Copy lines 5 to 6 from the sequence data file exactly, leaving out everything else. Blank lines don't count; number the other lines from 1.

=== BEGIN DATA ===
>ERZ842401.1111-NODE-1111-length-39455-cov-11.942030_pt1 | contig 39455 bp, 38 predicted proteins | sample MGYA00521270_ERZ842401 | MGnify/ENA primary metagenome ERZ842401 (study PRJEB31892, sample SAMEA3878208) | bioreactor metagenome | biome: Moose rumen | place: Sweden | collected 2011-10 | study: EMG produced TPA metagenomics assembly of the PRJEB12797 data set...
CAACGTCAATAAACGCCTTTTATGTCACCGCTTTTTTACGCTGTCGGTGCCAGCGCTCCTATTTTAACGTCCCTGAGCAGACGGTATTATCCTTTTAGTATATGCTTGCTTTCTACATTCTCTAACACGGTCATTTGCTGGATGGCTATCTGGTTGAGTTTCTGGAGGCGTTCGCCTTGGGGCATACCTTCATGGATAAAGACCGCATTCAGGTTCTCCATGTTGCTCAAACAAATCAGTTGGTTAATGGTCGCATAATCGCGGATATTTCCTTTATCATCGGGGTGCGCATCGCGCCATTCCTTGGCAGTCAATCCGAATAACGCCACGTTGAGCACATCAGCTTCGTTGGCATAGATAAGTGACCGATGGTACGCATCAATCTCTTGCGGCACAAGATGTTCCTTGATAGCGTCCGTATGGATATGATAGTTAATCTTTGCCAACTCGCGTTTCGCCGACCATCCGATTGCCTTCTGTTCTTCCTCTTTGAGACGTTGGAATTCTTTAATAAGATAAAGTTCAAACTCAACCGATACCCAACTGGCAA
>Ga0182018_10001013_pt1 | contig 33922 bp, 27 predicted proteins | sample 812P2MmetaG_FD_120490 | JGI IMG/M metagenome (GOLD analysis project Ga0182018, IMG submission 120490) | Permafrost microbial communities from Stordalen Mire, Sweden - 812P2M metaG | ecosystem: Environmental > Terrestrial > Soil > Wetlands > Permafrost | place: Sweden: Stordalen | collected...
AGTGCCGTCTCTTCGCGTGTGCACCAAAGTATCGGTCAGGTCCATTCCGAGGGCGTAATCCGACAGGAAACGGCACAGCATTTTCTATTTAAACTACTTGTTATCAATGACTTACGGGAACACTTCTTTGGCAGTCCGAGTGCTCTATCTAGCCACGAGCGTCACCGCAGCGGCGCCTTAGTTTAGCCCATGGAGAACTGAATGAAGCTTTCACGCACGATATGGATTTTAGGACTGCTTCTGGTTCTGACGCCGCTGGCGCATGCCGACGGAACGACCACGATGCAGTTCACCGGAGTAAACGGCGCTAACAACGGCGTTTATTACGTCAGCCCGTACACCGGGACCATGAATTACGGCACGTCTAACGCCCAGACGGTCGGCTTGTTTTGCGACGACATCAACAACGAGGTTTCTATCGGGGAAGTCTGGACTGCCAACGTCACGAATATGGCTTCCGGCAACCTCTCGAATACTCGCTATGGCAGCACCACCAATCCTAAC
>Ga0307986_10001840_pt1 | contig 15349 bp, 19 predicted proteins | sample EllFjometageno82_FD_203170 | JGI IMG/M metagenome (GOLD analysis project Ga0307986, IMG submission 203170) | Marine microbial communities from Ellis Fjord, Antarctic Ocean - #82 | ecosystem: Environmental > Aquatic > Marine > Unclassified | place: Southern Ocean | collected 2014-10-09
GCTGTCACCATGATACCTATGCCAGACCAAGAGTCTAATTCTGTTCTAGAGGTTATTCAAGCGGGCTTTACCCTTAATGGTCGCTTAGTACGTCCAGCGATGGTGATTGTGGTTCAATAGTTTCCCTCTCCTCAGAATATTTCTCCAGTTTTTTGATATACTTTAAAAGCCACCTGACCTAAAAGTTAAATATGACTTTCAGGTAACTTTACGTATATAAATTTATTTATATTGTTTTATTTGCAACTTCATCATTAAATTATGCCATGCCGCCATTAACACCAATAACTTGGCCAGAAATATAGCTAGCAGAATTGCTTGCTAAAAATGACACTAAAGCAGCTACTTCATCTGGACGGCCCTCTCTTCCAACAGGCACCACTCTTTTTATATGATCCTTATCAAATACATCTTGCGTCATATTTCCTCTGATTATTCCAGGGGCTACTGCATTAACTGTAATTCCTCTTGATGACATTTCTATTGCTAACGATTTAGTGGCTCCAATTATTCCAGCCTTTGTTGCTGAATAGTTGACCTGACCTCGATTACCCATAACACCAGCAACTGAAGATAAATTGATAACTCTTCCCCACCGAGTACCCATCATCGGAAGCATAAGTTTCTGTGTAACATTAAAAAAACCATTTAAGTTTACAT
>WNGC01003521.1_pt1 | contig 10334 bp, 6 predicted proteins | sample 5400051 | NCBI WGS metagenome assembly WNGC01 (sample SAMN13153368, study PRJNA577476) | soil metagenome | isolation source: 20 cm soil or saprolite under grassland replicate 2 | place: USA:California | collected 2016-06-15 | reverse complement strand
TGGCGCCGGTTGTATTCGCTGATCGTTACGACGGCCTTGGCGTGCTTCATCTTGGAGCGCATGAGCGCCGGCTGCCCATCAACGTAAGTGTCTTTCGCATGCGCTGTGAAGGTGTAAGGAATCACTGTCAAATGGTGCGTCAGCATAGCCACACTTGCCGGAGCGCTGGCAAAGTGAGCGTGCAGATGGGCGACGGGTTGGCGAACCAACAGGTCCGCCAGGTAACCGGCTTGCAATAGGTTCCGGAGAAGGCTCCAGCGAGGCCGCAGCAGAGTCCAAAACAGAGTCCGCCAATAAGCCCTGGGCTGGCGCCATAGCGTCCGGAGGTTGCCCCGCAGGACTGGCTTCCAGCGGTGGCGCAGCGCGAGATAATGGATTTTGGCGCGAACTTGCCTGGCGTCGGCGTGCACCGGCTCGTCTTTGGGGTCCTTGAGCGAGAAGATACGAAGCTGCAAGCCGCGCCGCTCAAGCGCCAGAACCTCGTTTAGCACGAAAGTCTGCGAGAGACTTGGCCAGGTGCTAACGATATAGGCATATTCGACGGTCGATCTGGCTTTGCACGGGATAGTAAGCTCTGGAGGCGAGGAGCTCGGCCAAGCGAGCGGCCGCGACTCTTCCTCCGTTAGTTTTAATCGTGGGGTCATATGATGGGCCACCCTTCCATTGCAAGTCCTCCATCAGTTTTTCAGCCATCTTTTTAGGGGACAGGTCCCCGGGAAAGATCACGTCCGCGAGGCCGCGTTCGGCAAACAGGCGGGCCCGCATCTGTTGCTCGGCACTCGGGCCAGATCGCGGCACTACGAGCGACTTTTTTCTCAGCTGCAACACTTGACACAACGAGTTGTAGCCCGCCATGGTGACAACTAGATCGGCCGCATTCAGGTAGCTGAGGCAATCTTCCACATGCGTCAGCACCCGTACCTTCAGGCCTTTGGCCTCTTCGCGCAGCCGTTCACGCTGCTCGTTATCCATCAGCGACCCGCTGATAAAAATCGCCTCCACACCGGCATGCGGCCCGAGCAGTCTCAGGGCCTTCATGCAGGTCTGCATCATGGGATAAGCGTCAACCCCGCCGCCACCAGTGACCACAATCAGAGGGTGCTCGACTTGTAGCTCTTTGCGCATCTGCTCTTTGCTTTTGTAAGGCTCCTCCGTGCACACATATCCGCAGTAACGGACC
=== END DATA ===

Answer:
>Ga0307986_10001840_pt1 | contig 15349 bp, 19 predicted proteins | sample EllFjometageno82_FD_203170 | JGI IMG/M metagenome (GOLD analysis project Ga0307986, IMG submission 203170) | Marine microbial communities from Ellis Fjord, Antarctic Ocean - #82 | ecosystem: Environmental > Aquatic > Marine > Unclassified | place: Southern Ocean | collected 2014-10-09
GCTGTCACCATGATACCTATGCCAGACCAAGAGTCTAATTCTGTTCTAGAGGTTATTCAAGCGGGCTTTACCCTTAATGGTCGCTTAGTACGTCCAGCGATGGTGATTGTGGTTCAATAGTTTCCCTCTCCTCAGAATATTTCTCCAGTTTTTTGATATACTTTAAAAGCCACCTGACCTAAAAGTTAAATATGACTTTCAGGTAACTTTACGTATATAAATTTATTTATATTGTTTTATTTGCAACTTCATCATTAAATTATGCCATGCCGCCATTAACACCAATAACTTGGCCAGAAATATAGCTAGCAGAATTGCTTGCTAAAAATGACACTAAAGCAGCTACTTCATCTGGACGGCCCTCTCTTCCAACAGGCACCACTCTTTTTATATGATCCTTATCAAATACATCTTGCGTCATATTTCCTCTGATTATTCCAGGGGCTACTGCATTAACTGTAATTCCTCTTGATGACATTTCTATTGCTAACGATTTAGTGGCTCCAATTATTCCAGCCTTTGTTGCTGAATAGTTGACCTGACCTCGATTACCCATAACACCAGCAACTGAAGATAAATTGATAACTCTTCCCCACCGAGTACCCATCATCGGAAGCATAAGTTTCTGTGTAACATTAAAAAAACCATTTAAGTTTACAT